Some people have natural self-confidence. But if you're not one of those fortunate few, you can still cultivate the attitude you need to put up a wall between you and the baddies who would have you believe that doing illegal drugs or other unhealthy things is cool.
Follow these tips:
- Write down the things that you like about yourself. It can be the way you look, your accomplishments, or your character strengths. If you have trouble making a list, ask your friends and family members what they like best about you.
- Eat a healthy diet, and get plenty of sleep and exercise.
- Set small, realistic goals and achieve them. Checking little things off your list will give you the push you need to tackle more important things.
- Strengthen your relationships with people who care about you.
- Define your values and why they are essential to you.
Your ability to say no needs to extend beyond things that are bad for you.
Maybe your friends want to go out for movie night, but you have a boatload of work -- say thanks but no thanks. Your friends will understand, and you won't spend an entire movie thinking about that essay needed for school on Monday morning.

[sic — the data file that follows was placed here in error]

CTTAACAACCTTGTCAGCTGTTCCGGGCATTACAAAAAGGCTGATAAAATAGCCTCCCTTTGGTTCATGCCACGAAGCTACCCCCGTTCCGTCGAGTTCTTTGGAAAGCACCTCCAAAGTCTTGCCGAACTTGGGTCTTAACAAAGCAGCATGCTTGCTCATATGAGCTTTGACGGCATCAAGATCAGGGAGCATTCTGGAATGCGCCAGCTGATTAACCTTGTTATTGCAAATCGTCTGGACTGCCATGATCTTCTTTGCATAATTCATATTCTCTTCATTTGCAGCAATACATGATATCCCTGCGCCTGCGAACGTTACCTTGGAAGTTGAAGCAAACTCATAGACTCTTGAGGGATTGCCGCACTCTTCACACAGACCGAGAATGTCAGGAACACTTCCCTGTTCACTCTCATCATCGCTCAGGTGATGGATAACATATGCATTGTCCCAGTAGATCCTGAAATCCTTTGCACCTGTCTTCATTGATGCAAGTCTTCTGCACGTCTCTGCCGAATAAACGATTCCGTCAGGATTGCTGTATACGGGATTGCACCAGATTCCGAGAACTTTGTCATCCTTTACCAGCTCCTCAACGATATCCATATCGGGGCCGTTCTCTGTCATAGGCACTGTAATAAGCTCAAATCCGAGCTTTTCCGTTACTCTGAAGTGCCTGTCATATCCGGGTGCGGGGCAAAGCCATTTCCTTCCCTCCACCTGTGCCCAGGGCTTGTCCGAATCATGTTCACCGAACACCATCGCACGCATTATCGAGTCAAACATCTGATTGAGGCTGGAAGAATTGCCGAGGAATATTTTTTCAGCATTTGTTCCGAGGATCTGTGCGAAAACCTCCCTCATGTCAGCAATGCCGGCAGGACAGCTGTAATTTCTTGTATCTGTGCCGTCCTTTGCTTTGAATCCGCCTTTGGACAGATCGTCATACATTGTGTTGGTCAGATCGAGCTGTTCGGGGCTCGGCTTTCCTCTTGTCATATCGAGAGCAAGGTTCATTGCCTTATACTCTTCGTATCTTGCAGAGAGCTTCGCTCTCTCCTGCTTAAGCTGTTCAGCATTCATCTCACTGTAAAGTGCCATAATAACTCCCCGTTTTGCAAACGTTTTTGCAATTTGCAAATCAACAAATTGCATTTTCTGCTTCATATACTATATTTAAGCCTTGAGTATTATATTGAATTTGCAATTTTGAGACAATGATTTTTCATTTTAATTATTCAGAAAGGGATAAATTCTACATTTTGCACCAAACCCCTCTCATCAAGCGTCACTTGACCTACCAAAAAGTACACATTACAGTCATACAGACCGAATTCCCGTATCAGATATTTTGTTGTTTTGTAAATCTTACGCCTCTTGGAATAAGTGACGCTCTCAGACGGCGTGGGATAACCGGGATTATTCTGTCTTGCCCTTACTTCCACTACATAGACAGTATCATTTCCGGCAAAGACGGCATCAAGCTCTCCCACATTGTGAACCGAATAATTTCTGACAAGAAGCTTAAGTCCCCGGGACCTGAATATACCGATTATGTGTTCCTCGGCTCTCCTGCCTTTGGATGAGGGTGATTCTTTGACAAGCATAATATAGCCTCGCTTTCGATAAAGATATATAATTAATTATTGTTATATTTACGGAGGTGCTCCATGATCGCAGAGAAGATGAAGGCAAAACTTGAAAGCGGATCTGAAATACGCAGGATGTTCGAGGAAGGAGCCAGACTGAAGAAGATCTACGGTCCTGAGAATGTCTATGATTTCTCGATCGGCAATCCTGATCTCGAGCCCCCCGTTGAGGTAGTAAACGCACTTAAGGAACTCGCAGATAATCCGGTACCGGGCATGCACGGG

Sometimes, you must say no to yourself.
Reaching your goals and walking your road involves setting goals, and goals require sacrifice. For example, maybe you want to take a massive trip and explore the world. Turn down the spa day with your besties and save your money so you can explore the far-flung corners of the globe.
Look Like You
Your body is your canvas, even if you never plan to get a tattoo.
The way we look on the outside can send a powerful message about who we are, and it gives signals about our mood, our hobbies, even our goals.
A carefully crafted closet can make you a trendsetter instead of a trend follower. Decide what you want your wardrobe to say, and then go shopping. Keep these tips in mind when you're revamping your closet:
- Color communicates mood. For example, blue is serene and calm, whereas red is fierce and attention-grabbing. Learn about the psychology behind colors and use that to your advantage. If you want to wear a particular hue but don't think that it goes well with your skin tone, find a handbag or other accessory that has the color you want and pair it with a neutral outfit.
- You should have an outfit on hand for every occasion. A curve-loving bandage dress is excellent for parties. A suit will give you the edge at job interviews. Keeping a superb selection of casual clothes on hand -- with pieces, you can mix and match -- will help keep boredom at bay.
- Think about the messages you might unintentionally be sending. For instance, if you own the same sweater in eight different colors, it could be easy for others to think that you are in a fashion rut.
- Look for inspiration, not just in the outfits of people around you, but also in objects. Some relaxed lacy drapes could inspire your next excellent dress purchase.
Never Stop Learning
Blazing your path doesn't mean that you have to make every decision on your own. Compile a list of resources that you can go to when you come to a fork in the road.
Some places where you might turn are: